Paul Reed Smith 24 Fret Guitar Review

Posted by: Daniel R. Lehrman Posted in: Guitar Reviews

I would be surprised if very many of my readers have had the great opportunity to play a PRS guitar, having it in your possession long enough to get comfortable with it and get to know it. It is a lot different than walking into a guitar store and playing a guitar for a half hour or an hour.

PRS 1992 Custom 24

PRS 1992 Custom 24

When you start to evaluate guitars that earned their way to the top echelon of brands and prices, it seems logical to have plenty of time to really get to know it before you lay out a bunch of cash. To actually have one in your possession for 3 weeks was a very cool vibe and I owe a big ‘thank you’ to my good friend Allan. I can only say “thanks so much” to Allan, because I realized it is the only really intimate guitar review I have done, except for my personal guitars.

Allan has a small collection of Paul Reed Smith guitars, this one has 24 frets. It’s a 1992, Custom 24, with moon inlays. Neck is 25″ scale. Maple top on mahogany body. PRS trem bridge and locking tuners. Mahogany neck with rosewood board, not sure if it’s brazilian or indian rosewood. VB and HS humbucker pickups. Tortoise shell color.

As all Paul Reed Smith guitars go, it is immaculate in construction and finish to say the least. It has a volume control knob and a tone control knob. The switch is a 5 way knob that turns instead of being shifted. That was the only thing I had to adjust to. It took all of 10 minutes. Upon picking it up there is no doubt that it reeks of quality and playability. It balances perfectly, not top or bottom heavy and has a feel one would expect from PRS. I’ve picked up many elite guitars and was shocked at how poorly they came set-up from the factory or only to find some compromises somewhere.

This is a no BS guitar for experienced guitar players, players who can appreciate an elite type of guitar. It practically plays itself. Upon striking a note or two, I was startled at the tone monster it is. It has some of the best tone I have ever heard. Even better than some Custom Shop guitars. The thing I really noticed once I got warmed up is that this guitar has MOJO. It stinks of it. It is nearly addictive it sounds so good. Another thing that struck me was how slick the neck is. Particularly when I experimented with some Jimi Hendrix chords, which are slide-able chords. Even playing Stevie Ray Vaughan was surprising in terms of sliding into different ‘positions’ on the neck as Stevie Ray does in this cool Stevie Ray Vaughan Lick.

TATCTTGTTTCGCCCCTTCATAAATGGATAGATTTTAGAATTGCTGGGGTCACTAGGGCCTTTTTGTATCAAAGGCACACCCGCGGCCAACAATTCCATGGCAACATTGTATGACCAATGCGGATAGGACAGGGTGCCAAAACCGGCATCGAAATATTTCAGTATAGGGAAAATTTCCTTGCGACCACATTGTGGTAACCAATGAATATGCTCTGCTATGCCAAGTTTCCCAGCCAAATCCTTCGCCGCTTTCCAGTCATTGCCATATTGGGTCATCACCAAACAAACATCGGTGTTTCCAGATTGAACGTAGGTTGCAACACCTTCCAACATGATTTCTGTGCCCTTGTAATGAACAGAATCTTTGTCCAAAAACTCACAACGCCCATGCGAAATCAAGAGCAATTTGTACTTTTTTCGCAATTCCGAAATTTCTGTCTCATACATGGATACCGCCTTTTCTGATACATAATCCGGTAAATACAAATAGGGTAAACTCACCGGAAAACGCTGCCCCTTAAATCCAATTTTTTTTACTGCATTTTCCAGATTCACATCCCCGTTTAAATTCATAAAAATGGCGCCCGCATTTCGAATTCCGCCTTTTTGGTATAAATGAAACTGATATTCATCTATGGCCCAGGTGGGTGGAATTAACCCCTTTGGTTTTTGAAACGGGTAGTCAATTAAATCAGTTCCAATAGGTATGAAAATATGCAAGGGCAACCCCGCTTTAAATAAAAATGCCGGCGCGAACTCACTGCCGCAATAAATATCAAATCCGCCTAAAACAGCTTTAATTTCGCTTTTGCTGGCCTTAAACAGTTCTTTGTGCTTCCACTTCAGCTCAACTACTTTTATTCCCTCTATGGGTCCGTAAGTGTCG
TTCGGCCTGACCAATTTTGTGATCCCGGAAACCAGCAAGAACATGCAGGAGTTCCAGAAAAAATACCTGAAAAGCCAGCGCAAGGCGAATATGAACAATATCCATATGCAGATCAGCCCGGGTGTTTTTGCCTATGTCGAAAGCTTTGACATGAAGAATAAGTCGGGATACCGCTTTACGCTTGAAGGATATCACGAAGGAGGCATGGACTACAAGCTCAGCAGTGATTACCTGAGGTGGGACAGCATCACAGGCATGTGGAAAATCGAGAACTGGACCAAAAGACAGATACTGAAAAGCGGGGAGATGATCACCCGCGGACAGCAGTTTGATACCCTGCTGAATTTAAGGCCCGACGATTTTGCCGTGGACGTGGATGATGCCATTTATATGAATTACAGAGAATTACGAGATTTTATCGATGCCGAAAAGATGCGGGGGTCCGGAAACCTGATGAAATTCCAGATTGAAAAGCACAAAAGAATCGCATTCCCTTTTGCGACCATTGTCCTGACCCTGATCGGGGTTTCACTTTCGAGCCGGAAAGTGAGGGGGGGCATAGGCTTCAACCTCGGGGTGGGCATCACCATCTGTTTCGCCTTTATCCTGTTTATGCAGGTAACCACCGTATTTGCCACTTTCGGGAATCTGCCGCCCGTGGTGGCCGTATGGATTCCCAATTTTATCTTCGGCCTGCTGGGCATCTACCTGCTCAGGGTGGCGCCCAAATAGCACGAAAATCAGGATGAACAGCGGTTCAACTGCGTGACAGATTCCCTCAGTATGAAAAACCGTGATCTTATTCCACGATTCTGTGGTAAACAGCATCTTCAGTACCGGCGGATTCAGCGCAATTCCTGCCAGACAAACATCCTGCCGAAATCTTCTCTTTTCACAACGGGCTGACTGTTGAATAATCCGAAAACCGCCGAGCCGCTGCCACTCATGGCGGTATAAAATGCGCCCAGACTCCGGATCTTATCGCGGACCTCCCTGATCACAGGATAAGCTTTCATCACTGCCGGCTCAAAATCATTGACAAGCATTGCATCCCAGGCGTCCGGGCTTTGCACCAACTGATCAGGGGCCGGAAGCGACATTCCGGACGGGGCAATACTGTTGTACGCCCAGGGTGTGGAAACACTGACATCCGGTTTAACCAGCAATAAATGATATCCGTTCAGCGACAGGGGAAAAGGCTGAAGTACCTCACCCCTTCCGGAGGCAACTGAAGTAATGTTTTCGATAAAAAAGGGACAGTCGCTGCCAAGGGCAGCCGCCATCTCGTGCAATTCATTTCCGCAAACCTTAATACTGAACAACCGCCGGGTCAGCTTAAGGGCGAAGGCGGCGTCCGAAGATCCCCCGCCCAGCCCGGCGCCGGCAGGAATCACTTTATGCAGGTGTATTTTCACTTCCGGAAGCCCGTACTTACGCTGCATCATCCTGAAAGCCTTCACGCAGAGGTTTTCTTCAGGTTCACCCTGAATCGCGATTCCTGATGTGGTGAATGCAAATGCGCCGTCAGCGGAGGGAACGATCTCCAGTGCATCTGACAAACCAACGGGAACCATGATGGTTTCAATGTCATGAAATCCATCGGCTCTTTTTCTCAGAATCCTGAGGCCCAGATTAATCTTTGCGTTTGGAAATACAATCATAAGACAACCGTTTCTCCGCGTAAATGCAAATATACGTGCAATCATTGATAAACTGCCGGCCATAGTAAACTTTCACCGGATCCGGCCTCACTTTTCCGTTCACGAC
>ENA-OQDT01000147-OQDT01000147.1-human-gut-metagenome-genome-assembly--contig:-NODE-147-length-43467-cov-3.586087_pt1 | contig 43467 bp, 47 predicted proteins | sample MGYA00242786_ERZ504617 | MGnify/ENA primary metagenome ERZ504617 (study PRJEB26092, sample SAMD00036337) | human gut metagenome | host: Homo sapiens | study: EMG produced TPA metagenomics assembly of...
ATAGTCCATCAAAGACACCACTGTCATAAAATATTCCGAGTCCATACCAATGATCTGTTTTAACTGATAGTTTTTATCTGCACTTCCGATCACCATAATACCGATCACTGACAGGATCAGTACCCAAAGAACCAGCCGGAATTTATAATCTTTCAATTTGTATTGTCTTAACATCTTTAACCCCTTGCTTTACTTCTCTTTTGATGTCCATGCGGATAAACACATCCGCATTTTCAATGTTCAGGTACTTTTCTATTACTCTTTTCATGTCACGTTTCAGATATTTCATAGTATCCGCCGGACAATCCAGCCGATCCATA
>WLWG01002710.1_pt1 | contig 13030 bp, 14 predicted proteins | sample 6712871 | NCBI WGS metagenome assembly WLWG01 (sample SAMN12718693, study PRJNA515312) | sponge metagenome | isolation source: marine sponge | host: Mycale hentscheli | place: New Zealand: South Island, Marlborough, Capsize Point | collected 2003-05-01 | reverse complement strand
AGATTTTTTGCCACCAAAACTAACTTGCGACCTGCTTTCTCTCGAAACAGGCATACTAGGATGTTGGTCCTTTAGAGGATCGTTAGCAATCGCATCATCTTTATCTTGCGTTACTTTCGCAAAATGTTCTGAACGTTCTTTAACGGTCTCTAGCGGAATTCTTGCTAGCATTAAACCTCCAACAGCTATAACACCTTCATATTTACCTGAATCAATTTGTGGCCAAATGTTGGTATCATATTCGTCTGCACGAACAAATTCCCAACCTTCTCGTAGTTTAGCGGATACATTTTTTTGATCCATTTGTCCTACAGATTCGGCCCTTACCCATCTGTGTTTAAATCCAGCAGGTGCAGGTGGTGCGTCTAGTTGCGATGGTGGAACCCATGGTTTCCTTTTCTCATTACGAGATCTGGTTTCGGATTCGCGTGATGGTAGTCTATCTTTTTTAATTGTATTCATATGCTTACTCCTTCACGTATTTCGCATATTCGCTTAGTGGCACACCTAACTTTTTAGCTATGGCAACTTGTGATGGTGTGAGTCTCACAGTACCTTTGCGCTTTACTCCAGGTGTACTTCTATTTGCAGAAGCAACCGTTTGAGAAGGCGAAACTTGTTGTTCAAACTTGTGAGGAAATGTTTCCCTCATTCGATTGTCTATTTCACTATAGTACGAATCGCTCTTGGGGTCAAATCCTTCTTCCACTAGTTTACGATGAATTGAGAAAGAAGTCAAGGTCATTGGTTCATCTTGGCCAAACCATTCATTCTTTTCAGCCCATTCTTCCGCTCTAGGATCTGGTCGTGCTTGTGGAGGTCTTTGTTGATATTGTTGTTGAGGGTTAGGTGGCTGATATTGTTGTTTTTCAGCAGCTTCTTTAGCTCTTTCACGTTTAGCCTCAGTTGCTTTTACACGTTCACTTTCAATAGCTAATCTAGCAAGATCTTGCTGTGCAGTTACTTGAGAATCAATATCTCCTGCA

Like I said, I had it three weeks. We are a good match, the guitar and I blended well. It played every type of music perfectly and comfortably. I had trouble putting it down. The guitar seemed to be a natural fit for me. I play a lot of guitars and this one is about the only one I have played that suits all of my tastes as a well as my Custom Shop Stratocasters. That is the highest compliment for those who don’t know me. I hope to own a vintage beauty like this someday. It is one of the few guitars I would like to add to my collection. Fortunately, I don’t have to buy one now (I can’t justify the expence), so I’ll see if Allan won’t let me test drive a 22 fret PRS model soon.
Note: I should finish setting up his Walnut Stratocaster first. Right? Or should I hope he forgets about it? Ha. Ha!

There are a few phonies as I like to call them putting down PRS products with weak arguments as to why their guitars are just as good as a PRS at less money. Don’t believe them, especially Ed Roman, a lot of folks consider him “the devil” for bad mouthing PRS guitars (in a nice way) to sell his own imitation PRS guitars. Imitation is the best form of flattery, and that is what they are, imitations that don’t sound or play anything like a PRS.

If you do wood work or make guitars the way Allan does and Guitar Players Center does, than you know that it ain’t easy to duplicate the sound of a guitar that has the unquestionable attributes of a PRS guitar. It takes instincts, craftsmanship and some unspoken intangibles you can’t see or feel that separate the Paul Reed Smith guitars from the rest of the pack.

Enjoy this article and take some time to visit a PRS dealer, try one out, it is worth it even if you don’t take it home for three weeks.

4 Responses to Paul Reed Smith 24 Fret Guitar Review

  1. Thanks for the kind words on behalf of my PRS! One thing I forgot to mention is the neck carve is a “wide thin”. There are several different carves available from PRS, some for certain guitars and some for all models. I’ve since acquired several others that have the regular carve, and one with the “wide fat”, and now I’m thinking I like the wide thin less and less. It is a super fast neck, as they all are, but the beefier necks aren’t fatiguing my hands as much. I still love the CU24, and a few songs that take you into the upper registers of the neck are very comfortable with the 24 frets.
    How about a McCarty with a rosewood neck for your next review, Danny?

  2. Thanks for the hip-up info, it is such a nice instrument and that is what counts, the specs are not even that important.

    Lets not argue over which guitar Allan!

  3. I have a ’92 PRS Custom 24 as well. Man, what an amazing guitar.

  4. Anyone have a PRS 24 that they would like to sell?

Leave a Reply

Your email address will not be published. Required fields are marked *